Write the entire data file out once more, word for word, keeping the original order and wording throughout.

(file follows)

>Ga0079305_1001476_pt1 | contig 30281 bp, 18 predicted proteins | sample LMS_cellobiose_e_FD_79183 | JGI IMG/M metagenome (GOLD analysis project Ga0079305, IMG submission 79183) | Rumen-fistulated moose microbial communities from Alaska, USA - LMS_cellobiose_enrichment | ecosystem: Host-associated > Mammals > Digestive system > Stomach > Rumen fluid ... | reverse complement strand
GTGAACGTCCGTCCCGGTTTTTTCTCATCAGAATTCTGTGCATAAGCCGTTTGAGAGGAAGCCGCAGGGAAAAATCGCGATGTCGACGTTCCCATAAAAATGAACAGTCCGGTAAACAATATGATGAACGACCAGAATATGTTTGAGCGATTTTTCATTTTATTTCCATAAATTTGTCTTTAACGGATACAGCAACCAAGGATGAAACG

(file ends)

>Ga0079305_1001476_pt1 | contig 30281 bp, 18 predicted proteins | sample LMS_cellobiose_e_FD_79183 | JGI IMG/M metagenome (GOLD analysis project Ga0079305, IMG submission 79183) | Rumen-fistulated moose microbial communities from Alaska, USA - LMS_cellobiose_enrichment | ecosystem: Host-associated > Mammals > Digestive system > Stomach > Rumen fluid ... | reverse complement strand
GTGAACGTCCGTCCCGGTTTTTTCTCATCAGAATTCTGTGCATAAGCCGTTTGAGAGGAAGCCGCAGGGAAAAATCGCGATGTCGACGTTCCCATAAAAATGAACAGTCCGGTAAACAATATGATGAACGACCAGAATATGTTTGAGCGATTTTTCATTTTATTTCCATAAATTTGTCTTTAACGGATACAGCAACCAAGGATGAAACG